The Future of Israel’s Borders: International Law and Islamic Law. Part I

Jun 30, 2020 by

by Denis MacEoin, Gatestone Institute:

In general, taking territory from another country is treated under international law as illegal. Much of our sense that such illegality is as much morally wrong as it is legally prohibited comes from historical realities in modern history. The Nazi German takeovers of numerous countries across Europe between 1938 and 1945, together with the brutality with which they were carried out, stand even today as notorious examples of unacceptable behaviour in an attempt to dominate other peoples without the least pretence of legality of purpose or practice. More recently, the Russian Federation’s 2014 invasion of Crimea has caused unnecessary conflict with Ukraine and damaged Russia’s own international reputation.

Article 2 of the first chapter of the United Nations Charter declares:

“All Members shall refrain in their international relations from the threat or use of force against the territorial integrity or political independence of any state, or in any other manner inconsistent with the Purposes of the United Nations.”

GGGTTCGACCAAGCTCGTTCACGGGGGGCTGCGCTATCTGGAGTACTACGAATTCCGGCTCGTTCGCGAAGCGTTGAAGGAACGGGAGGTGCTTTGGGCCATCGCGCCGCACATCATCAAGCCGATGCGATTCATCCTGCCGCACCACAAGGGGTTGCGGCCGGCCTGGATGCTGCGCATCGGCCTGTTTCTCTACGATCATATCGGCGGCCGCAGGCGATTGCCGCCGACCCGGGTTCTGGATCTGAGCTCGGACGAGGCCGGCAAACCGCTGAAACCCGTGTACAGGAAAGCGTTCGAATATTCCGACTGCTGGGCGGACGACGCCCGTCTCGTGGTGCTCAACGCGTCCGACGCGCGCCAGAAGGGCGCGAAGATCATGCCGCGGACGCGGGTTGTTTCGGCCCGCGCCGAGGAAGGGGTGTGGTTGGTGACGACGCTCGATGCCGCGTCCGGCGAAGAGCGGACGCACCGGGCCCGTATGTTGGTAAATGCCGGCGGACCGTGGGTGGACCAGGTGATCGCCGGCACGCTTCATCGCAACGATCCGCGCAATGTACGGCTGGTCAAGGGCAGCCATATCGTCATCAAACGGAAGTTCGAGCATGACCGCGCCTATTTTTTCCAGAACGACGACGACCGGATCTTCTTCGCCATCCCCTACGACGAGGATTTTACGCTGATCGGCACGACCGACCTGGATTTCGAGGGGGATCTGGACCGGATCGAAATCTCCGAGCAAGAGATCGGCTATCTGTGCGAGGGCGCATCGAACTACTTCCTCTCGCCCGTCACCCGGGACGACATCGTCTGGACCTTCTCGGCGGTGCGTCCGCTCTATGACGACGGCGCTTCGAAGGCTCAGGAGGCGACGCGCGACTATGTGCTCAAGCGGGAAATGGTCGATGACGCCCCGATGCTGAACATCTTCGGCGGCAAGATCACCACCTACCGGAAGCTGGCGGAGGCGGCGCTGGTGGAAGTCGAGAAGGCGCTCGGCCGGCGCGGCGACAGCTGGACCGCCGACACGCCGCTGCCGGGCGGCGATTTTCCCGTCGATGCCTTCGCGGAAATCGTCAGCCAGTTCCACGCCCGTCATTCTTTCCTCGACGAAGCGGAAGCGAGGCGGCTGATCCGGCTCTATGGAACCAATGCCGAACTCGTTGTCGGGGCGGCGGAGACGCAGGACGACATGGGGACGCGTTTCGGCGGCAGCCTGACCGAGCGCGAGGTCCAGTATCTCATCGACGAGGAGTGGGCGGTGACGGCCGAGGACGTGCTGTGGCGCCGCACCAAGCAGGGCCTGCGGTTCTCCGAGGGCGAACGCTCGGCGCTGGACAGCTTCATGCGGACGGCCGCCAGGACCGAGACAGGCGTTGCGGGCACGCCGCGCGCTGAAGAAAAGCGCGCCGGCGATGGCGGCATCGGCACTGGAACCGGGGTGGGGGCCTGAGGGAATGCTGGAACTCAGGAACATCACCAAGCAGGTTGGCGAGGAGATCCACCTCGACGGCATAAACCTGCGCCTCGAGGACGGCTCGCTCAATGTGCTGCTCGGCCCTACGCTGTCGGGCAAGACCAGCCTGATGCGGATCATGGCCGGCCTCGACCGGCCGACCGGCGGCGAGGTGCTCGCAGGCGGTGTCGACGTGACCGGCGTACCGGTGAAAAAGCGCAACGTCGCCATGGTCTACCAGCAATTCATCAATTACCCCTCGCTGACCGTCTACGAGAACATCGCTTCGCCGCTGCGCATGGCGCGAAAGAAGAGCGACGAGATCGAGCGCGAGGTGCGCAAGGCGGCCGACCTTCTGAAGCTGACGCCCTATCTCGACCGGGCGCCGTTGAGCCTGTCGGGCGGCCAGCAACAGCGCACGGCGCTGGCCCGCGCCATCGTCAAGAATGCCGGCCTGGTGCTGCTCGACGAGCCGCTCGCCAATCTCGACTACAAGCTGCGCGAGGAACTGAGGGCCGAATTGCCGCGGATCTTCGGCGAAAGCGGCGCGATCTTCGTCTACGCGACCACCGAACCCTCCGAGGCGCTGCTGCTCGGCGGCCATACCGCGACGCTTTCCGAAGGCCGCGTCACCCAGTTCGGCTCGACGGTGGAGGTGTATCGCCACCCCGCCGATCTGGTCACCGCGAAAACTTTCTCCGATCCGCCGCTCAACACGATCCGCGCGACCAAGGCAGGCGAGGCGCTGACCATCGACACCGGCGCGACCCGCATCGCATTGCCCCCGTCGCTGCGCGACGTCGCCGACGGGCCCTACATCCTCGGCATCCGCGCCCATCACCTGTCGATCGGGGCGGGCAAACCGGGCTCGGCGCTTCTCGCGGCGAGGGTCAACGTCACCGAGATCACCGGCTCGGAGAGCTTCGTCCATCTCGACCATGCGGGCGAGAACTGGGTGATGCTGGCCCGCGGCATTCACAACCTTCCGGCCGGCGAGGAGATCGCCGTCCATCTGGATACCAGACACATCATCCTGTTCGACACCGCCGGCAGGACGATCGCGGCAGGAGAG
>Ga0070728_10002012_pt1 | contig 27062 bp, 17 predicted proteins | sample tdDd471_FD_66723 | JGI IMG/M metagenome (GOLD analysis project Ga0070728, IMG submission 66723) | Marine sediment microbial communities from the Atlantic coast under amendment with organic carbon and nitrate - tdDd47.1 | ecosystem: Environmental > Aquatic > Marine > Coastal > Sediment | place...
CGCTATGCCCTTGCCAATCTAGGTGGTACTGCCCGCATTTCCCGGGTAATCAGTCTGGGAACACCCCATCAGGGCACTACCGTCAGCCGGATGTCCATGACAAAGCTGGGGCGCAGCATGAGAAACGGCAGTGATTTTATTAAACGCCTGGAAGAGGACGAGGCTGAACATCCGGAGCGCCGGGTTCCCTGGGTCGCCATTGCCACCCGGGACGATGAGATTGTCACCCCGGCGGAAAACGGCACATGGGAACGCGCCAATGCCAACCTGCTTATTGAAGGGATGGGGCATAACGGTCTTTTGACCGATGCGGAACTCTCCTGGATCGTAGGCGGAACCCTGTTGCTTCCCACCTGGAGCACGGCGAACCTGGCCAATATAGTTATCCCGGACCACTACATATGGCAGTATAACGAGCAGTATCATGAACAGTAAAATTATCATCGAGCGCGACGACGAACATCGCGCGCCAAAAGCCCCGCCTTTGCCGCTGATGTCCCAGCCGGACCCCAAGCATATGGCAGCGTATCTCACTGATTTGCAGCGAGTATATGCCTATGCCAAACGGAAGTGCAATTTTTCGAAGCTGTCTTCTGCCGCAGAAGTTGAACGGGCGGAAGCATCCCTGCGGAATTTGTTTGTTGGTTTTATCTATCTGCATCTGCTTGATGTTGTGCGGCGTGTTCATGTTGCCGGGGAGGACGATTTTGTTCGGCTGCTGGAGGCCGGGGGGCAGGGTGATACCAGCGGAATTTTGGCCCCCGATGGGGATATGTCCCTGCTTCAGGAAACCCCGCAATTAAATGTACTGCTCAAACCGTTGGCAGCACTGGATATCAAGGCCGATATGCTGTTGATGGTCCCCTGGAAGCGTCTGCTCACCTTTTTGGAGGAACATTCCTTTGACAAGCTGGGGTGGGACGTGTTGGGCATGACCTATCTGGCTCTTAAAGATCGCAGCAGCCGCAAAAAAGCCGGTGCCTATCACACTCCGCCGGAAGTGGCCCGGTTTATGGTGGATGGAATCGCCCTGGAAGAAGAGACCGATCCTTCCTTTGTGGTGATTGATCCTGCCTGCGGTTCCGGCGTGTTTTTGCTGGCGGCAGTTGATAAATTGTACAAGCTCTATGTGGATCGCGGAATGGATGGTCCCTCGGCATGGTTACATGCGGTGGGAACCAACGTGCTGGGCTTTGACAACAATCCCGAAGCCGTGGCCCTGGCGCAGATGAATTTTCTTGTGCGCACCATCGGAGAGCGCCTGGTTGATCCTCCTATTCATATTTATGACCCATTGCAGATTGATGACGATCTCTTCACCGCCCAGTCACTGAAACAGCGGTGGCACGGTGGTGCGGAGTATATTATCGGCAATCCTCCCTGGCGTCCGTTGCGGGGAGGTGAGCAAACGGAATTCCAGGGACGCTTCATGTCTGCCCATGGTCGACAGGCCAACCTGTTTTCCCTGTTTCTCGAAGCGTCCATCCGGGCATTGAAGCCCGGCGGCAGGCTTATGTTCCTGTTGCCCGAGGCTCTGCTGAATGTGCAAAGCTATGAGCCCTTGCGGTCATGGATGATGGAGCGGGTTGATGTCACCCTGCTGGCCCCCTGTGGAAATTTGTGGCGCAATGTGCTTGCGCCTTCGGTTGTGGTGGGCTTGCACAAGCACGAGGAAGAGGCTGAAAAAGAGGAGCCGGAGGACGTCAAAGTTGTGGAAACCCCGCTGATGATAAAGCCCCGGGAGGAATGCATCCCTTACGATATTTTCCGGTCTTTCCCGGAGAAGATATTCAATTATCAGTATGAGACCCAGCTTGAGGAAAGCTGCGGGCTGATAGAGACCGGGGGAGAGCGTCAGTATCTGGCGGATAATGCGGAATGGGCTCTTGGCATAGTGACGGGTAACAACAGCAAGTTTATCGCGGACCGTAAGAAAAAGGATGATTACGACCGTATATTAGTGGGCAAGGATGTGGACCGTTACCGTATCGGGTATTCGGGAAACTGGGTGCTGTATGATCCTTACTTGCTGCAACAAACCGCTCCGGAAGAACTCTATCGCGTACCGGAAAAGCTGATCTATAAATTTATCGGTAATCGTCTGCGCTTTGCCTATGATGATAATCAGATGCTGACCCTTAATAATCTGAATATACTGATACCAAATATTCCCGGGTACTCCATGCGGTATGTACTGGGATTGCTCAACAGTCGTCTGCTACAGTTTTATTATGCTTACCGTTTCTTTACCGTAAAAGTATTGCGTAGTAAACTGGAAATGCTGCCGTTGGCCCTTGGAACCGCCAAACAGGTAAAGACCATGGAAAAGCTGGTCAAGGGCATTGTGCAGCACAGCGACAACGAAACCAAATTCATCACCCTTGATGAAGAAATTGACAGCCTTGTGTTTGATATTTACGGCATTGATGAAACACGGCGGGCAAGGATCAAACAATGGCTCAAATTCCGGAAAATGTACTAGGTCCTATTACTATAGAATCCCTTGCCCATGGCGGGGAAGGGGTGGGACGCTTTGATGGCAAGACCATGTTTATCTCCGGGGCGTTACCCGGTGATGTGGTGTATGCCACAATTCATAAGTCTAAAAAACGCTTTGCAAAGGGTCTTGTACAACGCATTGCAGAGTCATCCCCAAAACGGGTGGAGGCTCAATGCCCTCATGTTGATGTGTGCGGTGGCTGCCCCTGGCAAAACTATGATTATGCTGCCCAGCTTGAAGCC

This was formulated in 1945, in a very understandable response to the aggressions by Nazi Germany. It remains a valid ruling on the dangers posed by powerful nations should they too choose to use force to take over neighbouring territories. Even so, Article 2 was contravened by China in 1959 when it overran Tibet; by Turkey in 1974 when it invaded northern Cyprus, and is constantly contravened by Iran — with the evident complicity of most of the members of the UN — in its expansions into Iraq, Syria, Yemen ad Lebanon, as well as its 41-year-long threats to obliterate a fellow UN member state, Israel.

It is not surprising, therefore, that the UN Human Rights Council (UNHRC), with its existing and locked-in bias against Israel, should condemn Israel for its plan to extend Israeli law to disputed lands, in line with the US peace plan revealed in 2020. The rejection of the US plan by the UNHRC and others ignores the reality that it is one of the most balanced documents drawn up in favour of peace and the creation of a viable State of Palestine in the West Bank and Gaza.

Plans designed to bring about peace between the state of Israel and the Palestinians have been multiple, yet none has succeeded — in all instances because of Palestinian rejectionism. The worst case was President Clinton’s offer to the head of the PLO, Yasser Arafat, that would have required the Israelis to hand over about 90% of the lands to help create a State of Palestine. Arafat seemed to agree, then walked away and, from 2000-2005, waged against the people of Israel a campaign of terrorism known as the second intifada.

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